Book of the Week, mystery

Book of the Week: A Presumption of Death

Before we start, another quick reminder of last week’s World Cup avoidance books – which includes Juno Dawson’s The Gender Games, which would totally have been a candidate for BotW if I hadn’t given that accolade to Clean last month.  And I did deliberate for a while about what to pick this week.  I read some really good stuff, but quite a lot of it is already earmarked for other posts and I didn’t want to give up my other plans.  But it does seem in keeping with my long-professed love of Peter Wimsey that I should pick A Presumption of Death, even if I’m a little conflicted about it and it’s a much more qualified review than a whole hearted recommendation.

A slightly battered paperback copy of A Presumption of Death

This is the second novel in the Jill Paton Walsh Wimsey continuations.  I’ve totally read them out of order, so I’ve already read the two that follow it.  This is set just after the start of the Second World War and sees Harriet ensconced at Tallboys with her children and the Parker children and Peter is away on some mysterious war work abroad.  The village is adapting to the new rules of war time – evacuees have arrived in the village, there are land girls working on the farms and people are leaving for factory jobs or the services all over the place.  When one of the land girls is found dead in the street as the village emerges from an air raid drill, Superintendent Kirk asks for Harriets help with the murder investigation.  At first, she finds it a helpful distraction from worrying about what Peter is doing abroad, but soon she’s missing his help as she digs into the possible motivations for the crime.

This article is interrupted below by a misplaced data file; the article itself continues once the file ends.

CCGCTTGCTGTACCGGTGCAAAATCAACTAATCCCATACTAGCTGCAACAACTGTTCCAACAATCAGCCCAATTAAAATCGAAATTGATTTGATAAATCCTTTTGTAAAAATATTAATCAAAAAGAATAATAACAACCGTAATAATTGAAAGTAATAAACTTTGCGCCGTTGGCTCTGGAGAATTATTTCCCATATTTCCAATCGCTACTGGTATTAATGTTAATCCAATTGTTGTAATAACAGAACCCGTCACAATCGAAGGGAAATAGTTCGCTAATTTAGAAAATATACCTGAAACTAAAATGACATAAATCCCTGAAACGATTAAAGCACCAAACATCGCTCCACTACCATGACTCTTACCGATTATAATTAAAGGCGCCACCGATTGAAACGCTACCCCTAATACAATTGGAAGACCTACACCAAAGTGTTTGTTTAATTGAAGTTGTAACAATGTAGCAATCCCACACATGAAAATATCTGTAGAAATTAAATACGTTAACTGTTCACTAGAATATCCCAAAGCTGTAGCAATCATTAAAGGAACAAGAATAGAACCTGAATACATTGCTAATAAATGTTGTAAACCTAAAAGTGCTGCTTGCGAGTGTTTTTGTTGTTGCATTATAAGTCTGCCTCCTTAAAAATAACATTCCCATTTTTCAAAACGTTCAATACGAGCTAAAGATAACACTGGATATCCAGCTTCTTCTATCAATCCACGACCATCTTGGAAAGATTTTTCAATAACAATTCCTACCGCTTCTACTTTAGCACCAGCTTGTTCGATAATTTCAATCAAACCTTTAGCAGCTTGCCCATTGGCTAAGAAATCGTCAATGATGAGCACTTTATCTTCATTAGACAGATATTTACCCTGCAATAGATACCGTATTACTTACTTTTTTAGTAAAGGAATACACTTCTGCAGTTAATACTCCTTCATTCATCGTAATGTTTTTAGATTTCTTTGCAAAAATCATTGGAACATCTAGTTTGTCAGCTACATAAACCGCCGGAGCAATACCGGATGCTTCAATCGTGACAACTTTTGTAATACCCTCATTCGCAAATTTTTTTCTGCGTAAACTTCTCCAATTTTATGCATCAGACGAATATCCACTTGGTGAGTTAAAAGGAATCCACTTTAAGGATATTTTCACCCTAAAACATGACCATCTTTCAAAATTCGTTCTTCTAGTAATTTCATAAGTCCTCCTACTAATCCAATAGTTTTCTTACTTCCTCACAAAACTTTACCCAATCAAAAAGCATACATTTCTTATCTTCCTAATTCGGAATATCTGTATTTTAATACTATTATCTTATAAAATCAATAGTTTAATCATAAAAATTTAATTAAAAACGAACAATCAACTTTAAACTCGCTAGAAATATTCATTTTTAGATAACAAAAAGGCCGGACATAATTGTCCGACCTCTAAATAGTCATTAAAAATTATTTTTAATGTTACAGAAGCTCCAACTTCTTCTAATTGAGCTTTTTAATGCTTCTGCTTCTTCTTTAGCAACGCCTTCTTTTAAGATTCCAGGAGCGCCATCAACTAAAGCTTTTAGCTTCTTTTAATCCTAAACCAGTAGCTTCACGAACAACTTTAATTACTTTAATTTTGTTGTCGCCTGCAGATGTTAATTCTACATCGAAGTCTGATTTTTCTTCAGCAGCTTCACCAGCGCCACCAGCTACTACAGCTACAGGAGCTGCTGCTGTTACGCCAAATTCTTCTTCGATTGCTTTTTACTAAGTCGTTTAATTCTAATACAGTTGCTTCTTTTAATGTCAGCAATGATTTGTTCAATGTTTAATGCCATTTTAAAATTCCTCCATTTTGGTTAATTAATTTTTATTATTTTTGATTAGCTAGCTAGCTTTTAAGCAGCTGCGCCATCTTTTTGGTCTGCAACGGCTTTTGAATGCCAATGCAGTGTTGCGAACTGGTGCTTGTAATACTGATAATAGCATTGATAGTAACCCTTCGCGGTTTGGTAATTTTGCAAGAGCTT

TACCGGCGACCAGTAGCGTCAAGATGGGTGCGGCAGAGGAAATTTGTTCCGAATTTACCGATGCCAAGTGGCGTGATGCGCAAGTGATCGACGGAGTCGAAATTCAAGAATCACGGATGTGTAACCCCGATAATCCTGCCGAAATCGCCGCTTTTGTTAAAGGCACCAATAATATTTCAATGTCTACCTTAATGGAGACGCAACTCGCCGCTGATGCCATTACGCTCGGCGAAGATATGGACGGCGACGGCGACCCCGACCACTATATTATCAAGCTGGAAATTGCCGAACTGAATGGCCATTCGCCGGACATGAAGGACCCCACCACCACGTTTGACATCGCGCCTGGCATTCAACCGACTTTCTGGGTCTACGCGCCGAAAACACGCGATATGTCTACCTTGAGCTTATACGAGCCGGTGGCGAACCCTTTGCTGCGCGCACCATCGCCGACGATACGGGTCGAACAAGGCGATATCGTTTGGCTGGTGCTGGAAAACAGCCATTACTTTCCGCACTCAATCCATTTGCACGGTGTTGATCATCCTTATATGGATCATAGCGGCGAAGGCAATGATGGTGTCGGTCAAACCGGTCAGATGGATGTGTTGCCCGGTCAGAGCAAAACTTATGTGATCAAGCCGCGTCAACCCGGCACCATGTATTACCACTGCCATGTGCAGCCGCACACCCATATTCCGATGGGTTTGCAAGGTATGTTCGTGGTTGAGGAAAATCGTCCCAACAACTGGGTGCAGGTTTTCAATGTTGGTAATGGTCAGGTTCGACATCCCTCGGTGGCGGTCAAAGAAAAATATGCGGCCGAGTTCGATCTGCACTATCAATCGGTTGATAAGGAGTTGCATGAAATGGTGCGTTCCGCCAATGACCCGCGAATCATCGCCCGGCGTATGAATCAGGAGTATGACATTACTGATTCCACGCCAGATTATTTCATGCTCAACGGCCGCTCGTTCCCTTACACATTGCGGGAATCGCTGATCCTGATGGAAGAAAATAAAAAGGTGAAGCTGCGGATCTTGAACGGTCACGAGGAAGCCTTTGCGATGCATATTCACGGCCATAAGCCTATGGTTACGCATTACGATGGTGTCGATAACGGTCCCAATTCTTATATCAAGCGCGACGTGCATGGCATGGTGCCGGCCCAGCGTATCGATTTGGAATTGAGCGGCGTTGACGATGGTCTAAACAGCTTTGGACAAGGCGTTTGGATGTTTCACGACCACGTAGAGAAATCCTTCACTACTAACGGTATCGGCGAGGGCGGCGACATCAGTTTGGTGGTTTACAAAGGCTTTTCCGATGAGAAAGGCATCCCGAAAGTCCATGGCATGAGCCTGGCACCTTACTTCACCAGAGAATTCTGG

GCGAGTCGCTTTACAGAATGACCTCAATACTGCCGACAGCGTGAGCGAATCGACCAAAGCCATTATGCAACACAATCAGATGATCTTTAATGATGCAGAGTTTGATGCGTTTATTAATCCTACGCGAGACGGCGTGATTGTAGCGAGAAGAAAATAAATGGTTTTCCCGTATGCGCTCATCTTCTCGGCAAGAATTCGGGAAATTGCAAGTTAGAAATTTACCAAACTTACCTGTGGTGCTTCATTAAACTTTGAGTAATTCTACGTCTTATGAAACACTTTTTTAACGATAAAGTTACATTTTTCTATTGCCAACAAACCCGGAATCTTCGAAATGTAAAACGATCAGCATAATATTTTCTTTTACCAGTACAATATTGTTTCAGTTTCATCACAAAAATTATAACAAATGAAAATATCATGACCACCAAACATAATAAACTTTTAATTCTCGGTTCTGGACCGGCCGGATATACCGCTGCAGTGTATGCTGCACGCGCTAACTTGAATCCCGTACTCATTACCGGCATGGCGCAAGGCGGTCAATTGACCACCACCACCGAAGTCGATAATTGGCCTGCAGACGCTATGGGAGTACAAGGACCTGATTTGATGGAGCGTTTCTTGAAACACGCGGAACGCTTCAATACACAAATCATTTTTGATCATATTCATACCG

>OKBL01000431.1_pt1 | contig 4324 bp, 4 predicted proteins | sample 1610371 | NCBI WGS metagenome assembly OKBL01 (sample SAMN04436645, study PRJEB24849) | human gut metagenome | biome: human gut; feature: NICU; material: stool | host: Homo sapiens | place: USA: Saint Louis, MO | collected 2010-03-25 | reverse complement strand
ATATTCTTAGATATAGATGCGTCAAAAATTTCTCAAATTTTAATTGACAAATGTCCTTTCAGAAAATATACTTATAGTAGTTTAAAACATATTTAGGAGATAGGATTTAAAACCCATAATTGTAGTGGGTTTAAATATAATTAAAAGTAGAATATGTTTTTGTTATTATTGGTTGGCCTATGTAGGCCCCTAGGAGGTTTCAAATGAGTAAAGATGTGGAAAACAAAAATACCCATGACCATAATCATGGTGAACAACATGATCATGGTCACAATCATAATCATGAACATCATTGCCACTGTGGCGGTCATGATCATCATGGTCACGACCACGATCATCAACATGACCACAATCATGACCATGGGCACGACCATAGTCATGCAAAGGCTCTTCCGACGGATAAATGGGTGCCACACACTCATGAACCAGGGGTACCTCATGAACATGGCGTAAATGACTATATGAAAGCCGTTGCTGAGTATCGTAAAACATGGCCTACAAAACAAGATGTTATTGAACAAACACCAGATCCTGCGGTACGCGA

This feels more like a “proper” Wimsey mystery than the two that follow it, but it’s still Not Quite Right.  I’ve only read Thrones, Dominations (the first continuation) once and it was six years ago, but I’m listening to it on Audible at the moment and I think that is more Sayers than this – but that’s probably unsurprising considering that with that first one Paton Walsh was finishing an unfinished Sayers manuscript, whereas with this just has extracts from The Wimsey Papers (a series of letters, written by Sayers from various of the Wimsey characters, that were published in the Spectator during the war) in it.  In fact I think most of the best bits of the plot come from ideas and information in the Wimsey Papers and most of the bits that I don’t like are the bits that Paton Walsh has done herself.  In fact the more I think about the book to write this, the more problems I have with it.

I did like the mystery and its solution, but I did have some parts of it figured out much earlier on than Harriet did – which is unusual for me in a Wimsey book and reminded me that it wasn’t a “proper” Sayers.  It was nice to see a lot of the characters from Busman’s Honeymoon again, but perhaps because of my extreme familiarity* with the audiobook of that, there were some bits that didn’t ring true to me, although that same extreme familiarity with the Ian Carmichael Wimsey meant that I could practically hear his voice saying some of the Peter lines!  There are some nice Harriet and Peter moments in here too – but the more I analysed them, the more I realised that the best ones were rehashes of earlier interactions from the other Harriet and Peter books.  I think there were probably a few anachronisms of language in here as well – there were a few bits that didn’t seem quite right to me, although I’m not enough of an expert to tell.